My uncle was stuck in Siberia. R' Elchonen could've saved himself and stayed here. Instead, he decided to accept his achraious and return to Europe. The main difference between R' Elchoned ZTVK"L HY"D and you is that he was a mentsch that knew kol ha Torah kulo. You are a self absorbed ignoramous living the kushy life in BP or Flatbush, getting fat off of too much KD pizza and Chinese food all the while crying about how bad everything is.
If you were ever in a situation like WW II with your character, you'd probably end up dead within a few days because you're too soft or you'd more likely be a Kapo or a collaborator to save your fat behind. I'd love to be there when you get your onesh for this blog.

Thursday, September 08, 2005 11:55:00 PM  
Blogger Un-Orthodox Jew said...

So your uncles did not have money to eat or travel.
In other words you come from a family of shnorrers; I knew it, I can tell you are a JEALOUS LOW LIFE!Make sure you don't be mishaddech with my family you peasant.
R'Elchonon had more than enough many raised in America to save his ENTIRE yeshiva.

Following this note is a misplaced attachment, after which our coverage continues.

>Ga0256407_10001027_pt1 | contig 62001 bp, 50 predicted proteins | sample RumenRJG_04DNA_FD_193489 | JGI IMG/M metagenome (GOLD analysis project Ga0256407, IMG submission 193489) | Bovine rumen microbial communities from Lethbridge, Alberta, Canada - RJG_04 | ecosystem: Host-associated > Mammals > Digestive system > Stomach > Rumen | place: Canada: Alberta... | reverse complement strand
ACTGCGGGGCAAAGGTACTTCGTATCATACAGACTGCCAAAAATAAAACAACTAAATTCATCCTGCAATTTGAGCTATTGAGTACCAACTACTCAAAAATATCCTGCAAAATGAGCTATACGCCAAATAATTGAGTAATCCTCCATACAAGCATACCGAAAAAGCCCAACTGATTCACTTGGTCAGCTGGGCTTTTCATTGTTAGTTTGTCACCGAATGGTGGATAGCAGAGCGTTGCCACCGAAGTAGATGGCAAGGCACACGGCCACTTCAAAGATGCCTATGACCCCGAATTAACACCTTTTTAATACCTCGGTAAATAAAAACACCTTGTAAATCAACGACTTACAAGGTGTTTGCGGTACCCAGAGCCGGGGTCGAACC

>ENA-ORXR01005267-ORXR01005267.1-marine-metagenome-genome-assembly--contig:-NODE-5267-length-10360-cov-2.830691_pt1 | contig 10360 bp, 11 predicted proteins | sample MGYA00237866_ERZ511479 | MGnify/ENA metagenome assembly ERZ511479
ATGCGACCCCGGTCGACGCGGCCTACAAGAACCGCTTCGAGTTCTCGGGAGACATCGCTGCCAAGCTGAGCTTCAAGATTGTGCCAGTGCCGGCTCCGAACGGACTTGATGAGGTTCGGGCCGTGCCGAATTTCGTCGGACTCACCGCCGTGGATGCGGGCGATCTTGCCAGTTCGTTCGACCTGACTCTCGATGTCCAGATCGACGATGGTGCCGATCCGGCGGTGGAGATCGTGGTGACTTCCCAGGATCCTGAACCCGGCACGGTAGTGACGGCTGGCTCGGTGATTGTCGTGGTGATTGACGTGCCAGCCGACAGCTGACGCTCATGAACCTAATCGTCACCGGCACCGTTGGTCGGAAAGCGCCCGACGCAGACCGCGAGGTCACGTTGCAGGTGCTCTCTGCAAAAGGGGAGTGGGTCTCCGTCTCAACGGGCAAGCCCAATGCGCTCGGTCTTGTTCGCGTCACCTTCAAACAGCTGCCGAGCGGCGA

The bullshit you were fed is typical Lakewood/Art Scroll fairy tales.

Friday, September 09, 2005 12:46:00 AM  
Blogger Shlomo said...

Unortho YM"S
Nobody had money in pre-war Europe schmuck! Learn a little history before you open your stupid spoiled mouth. I guess history wasn't your major at NYU. Oh yeah you're a real estate mogul that controls the kashrus industry, valedictorian of your class @ NYU at age 19 and semicha recipient.(RIGHT!!!!!!!!!!!!) Go to SYRIT, COPE or one of the learner earner programs, maybe there's an opening for a custodian there.

HE SAID "AS LONG AS THEY WERE LEARNING NOTHING COULD HAPPEN TO THEM!!!" You don't know what the hell he said, and I can tell you for a fact he never said that. You're certainally not smart enough to learn any of his seforim, and I know you never saw him speak, so tell me exactly what source are you quoting? I'm jealous of you and DK> You apparently knew R' Elchonon personally. I would have loved to have met him.